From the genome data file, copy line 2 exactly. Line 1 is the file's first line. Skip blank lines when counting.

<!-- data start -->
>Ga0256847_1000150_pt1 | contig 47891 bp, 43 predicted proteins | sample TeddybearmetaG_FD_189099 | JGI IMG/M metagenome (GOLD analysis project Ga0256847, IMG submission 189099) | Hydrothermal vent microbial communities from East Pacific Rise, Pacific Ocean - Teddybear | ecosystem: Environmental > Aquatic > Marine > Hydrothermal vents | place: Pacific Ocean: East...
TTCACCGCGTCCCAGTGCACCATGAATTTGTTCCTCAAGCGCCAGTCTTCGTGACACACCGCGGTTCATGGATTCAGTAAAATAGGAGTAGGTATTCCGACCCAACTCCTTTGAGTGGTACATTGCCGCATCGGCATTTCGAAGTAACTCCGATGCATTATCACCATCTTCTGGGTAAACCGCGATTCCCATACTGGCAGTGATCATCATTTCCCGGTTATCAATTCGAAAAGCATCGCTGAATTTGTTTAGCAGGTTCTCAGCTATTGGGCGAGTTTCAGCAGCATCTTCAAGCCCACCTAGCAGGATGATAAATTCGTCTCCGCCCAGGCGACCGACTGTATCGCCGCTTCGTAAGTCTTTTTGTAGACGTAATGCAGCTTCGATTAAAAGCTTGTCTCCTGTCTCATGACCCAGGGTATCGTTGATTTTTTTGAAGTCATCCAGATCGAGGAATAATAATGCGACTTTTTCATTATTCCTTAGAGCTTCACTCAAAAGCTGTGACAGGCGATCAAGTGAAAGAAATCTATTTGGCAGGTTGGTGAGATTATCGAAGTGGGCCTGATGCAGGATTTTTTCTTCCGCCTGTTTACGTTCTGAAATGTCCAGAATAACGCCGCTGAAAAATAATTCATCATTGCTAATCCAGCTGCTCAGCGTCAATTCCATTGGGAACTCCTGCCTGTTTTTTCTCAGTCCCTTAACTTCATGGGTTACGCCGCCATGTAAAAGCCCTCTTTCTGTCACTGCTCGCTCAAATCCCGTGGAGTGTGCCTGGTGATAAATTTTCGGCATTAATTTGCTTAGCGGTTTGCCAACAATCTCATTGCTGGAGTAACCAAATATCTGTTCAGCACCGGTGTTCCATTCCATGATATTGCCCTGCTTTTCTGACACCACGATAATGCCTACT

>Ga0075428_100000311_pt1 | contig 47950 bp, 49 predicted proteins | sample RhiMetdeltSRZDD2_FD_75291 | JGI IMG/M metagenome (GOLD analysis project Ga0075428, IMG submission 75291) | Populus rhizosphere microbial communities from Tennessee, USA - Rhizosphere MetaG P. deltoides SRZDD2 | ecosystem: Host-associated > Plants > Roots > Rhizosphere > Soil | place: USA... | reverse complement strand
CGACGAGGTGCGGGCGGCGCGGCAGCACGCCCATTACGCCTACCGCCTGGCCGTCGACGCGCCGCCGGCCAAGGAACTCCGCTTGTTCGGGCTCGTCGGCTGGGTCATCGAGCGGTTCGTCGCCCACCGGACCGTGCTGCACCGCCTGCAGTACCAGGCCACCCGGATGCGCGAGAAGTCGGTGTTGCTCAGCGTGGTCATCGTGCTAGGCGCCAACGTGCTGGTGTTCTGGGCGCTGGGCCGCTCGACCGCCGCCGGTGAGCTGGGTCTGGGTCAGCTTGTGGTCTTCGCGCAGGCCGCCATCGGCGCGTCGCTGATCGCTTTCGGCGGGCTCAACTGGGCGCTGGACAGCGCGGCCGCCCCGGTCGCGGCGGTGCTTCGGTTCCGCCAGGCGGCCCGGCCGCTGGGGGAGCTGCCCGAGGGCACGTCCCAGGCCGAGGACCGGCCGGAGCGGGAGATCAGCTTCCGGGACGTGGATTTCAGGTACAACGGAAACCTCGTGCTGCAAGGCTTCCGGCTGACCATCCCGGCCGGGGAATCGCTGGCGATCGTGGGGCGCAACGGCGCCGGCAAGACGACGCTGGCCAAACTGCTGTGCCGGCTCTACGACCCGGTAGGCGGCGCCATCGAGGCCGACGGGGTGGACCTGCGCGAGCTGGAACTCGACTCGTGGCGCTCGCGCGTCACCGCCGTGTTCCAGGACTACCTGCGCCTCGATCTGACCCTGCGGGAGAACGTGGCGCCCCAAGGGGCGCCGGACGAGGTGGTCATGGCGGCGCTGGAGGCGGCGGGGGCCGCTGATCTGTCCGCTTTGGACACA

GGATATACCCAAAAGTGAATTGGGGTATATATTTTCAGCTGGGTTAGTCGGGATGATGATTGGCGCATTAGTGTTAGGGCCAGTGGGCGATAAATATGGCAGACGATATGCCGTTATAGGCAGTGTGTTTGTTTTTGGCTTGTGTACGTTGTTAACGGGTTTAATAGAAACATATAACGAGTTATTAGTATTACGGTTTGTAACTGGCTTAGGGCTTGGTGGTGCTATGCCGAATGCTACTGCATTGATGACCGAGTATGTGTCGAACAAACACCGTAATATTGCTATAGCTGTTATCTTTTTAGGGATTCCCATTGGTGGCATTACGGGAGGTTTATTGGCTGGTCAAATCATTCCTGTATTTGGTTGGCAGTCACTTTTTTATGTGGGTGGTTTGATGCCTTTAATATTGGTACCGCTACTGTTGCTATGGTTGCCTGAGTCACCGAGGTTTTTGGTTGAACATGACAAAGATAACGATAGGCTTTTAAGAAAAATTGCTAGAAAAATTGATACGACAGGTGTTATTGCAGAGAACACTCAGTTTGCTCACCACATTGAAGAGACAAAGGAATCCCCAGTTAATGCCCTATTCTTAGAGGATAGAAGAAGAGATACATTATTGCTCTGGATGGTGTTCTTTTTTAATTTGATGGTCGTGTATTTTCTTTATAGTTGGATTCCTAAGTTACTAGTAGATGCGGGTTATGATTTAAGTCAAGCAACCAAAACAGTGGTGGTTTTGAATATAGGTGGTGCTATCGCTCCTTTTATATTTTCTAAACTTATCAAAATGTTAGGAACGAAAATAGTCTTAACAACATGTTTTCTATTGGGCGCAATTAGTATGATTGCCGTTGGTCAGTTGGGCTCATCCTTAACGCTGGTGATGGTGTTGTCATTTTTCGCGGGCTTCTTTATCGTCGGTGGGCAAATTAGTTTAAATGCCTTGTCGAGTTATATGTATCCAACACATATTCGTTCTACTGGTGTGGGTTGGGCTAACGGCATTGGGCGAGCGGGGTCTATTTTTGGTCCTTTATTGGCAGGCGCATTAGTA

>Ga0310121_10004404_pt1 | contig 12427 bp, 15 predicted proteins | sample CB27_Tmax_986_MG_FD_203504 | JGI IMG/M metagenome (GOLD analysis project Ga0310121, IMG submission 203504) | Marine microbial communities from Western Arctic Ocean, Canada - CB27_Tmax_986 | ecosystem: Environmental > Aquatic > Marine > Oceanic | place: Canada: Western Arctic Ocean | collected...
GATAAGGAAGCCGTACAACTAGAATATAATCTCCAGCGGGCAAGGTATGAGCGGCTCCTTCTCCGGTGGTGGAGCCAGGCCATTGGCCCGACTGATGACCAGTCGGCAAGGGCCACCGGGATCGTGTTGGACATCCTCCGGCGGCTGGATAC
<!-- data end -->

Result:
TTCACCGCGTCCCAGTGCACCATGAATTTGTTCCTCAAGCGCCAGTCTTCGTGACACACCGCGGTTCATGGATTCAGTAAAATAGGAGTAGGTATTCCGACCCAACTCCTTTGAGTGGTACATTGCCGCATCGGCATTTCGAAGTAACTCCGATGCATTATCACCATCTTCTGGGTAAACCGCGATTCCCATACTGGCAGTGATCATCATTTCCCGGTTATCAATTCGAAAAGCATCGCTGAATTTGTTTAGCAGGTTCTCAGCTATTGGGCGAGTTTCAGCAGCATCTTCAAGCCCACCTAGCAGGATGATAAATTCGTCTCCGCCCAGGCGACCGACTGTATCGCCGCTTCGTAAGTCTTTTTGTAGACGTAATGCAGCTTCGATTAAAAGCTTGTCTCCTGTCTCATGACCCAGGGTATCGTTGATTTTTTTGAAGTCATCCAGATCGAGGAATAATAATGCGACTTTTTCATTATTCCTTAGAGCTTCACTCAAAAGCTGTGACAGGCGATCAAGTGAAAGAAATCTATTTGGCAGGTTGGTGAGATTATCGAAGTGGGCCTGATGCAGGATTTTTTCTTCCGCCTGTTTACGTTCTGAAATGTCCAGAATAACGCCGCTGAAAAATAATTCATCATTGCTAATCCAGCTGCTCAGCGTCAATTCCATTGGGAACTCCTGCCTGTTTTTTCTCAGTCCCTTAACTTCATGGGTTACGCCGCCATGTAAAAGCCCTCTTTCTGTCACTGCTCGCTCAAATCCCGTGGAGTGTGCCTGGTGATAAATTTTCGGCATTAATTTGCTTAGCGGTTTGCCAACAATCTCATTGCTGGAGTAACCAAATATCTGTTCAGCACCGGTGTTCCATTCCATGATATTGCCCTGCTTTTCTGACACCACGATAATGCCTACT